Rousseau

January 5, 2018 | Author: Anonymous | Category: Social Science, Law, Contract Law
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The Origin of Civil Society Jean Jacques Rousseau

The Social Contract-or • “It is my wish to inquire, whether it be possible, within the civil order, to discover a legitimate and stable basis of Government.”

“Man is born free, and everywhere he is in chains.” • People think they are masters of others, but really just equally enslaved. • People feel constrained to obey a “master,” but the sooner they “shake off “ this “yoke,” the better.

“Of Primitive Societies” • Oldest form of society is the family. • Father and son eventually “return to a condition of independence.” • Father—monarchy/ Child—people • Father—mother country/ Child—colony • “As soon as a man attains the age of reason he becomes his own master.” Extended metaphor • It is not human nature to be enslaved.

“Of the Right of the Strongest” • “However strong a man, he is never strong enough to remain master always, unless he transform his Might into Right, and Obedience into Duty. • Like Jefferson, Rousseau believed that we have obligation to only the LEGITIMATE powers of the states---that might doesn’t always mean right.

“Of Slavery” • Agreement is the only natural social contract. • Monarchs will say that he or she can guarantee peace for its people; however, wars fought in the name of a monarch often cost more lives. • Rousseau believes that being born free is selfevident and unalienable; if man doesn’t fight for his own liberty, he renounces his humanness.

War… • “is something that occurs not between man and man, but between States.” • Should not produce prisoners of war or slaves.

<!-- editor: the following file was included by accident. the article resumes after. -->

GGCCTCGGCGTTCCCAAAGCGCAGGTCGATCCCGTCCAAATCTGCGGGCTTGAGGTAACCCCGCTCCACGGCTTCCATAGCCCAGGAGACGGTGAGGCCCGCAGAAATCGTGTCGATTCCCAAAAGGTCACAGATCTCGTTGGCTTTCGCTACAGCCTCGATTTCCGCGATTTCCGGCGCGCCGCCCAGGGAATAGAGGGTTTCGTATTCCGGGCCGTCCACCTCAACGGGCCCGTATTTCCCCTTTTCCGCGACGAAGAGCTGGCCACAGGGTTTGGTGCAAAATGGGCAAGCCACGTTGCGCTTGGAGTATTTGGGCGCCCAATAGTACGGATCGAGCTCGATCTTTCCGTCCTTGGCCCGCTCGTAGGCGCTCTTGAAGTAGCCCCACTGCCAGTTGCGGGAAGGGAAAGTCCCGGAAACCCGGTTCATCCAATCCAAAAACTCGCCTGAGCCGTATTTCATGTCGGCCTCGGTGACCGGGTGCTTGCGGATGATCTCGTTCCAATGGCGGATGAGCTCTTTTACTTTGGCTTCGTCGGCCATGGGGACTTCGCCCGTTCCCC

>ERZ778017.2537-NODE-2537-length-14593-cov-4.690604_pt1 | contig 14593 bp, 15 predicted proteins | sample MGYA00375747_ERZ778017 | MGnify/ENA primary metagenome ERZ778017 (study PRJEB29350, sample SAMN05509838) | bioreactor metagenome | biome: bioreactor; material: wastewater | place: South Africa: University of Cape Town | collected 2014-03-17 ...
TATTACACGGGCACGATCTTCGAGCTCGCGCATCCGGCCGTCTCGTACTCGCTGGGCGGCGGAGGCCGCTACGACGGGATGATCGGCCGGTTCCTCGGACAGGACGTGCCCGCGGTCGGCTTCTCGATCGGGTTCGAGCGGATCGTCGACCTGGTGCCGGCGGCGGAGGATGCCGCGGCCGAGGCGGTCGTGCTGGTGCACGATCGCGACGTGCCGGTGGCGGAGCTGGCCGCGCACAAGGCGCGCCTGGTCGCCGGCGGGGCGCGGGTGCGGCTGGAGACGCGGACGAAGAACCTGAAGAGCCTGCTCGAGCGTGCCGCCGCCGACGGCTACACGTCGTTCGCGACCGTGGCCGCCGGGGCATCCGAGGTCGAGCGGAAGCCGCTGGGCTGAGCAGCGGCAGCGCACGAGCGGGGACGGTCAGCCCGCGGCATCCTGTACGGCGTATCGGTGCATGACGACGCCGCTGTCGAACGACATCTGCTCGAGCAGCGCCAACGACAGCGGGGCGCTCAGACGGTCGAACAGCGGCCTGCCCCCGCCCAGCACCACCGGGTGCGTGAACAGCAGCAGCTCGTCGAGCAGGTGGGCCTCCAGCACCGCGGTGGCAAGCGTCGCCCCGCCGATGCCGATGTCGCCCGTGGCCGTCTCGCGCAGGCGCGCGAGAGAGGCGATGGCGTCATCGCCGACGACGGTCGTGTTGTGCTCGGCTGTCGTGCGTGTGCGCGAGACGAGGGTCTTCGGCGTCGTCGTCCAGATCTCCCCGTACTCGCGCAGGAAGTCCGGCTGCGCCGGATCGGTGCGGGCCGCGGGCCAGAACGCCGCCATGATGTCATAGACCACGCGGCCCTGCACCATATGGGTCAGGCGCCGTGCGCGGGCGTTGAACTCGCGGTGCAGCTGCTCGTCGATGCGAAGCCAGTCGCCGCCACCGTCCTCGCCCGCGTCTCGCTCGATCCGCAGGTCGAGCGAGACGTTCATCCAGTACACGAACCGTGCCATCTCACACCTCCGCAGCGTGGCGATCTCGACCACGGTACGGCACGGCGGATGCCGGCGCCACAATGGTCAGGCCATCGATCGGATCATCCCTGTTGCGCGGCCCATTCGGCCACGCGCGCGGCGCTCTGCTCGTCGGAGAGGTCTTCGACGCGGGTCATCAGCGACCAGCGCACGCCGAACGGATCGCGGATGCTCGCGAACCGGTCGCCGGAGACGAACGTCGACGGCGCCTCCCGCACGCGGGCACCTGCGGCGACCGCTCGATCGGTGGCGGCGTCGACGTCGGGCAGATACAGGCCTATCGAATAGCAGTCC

“Of the Social Pact” • Why is there government to begin with? How is it formed? • A “concentration of powers can be brought about only as a consequence of an agreement reached between individuals.” • A social compact should protect the person and property of each individual involved and allow the person free will. • Any violation of the agreement should render the compact void and allow the parties to revert to their natural liberty.

The strength of any governing body is only as good as each individual.

“Of the sovereign” • As a member of the people of a nation, a ruler owes a duty to each citizen and the nation as a whole. • A ruler should earn the loyalty and respect of its governed body in order to assure the people’s duty.

“Of Real Property” • “All men have a natural right to what is necessary to them.” Sounds like “life, liberty, and the pursuit of happiness,” doesn’t it? • Sovereigns often try to control the land to control its people. Colonization? • In the end, a social contract should ensure equality.

Essay Question • Discuss the principles that Thomas Jefferson in The Declaration of Independence shares with Jean Jacques Rousseau in The Origin of Civil Society. Compare and contrast specifically the fundamental demands of the Declaration of Independence with Rousseau’s conceptions of liberty and independence.

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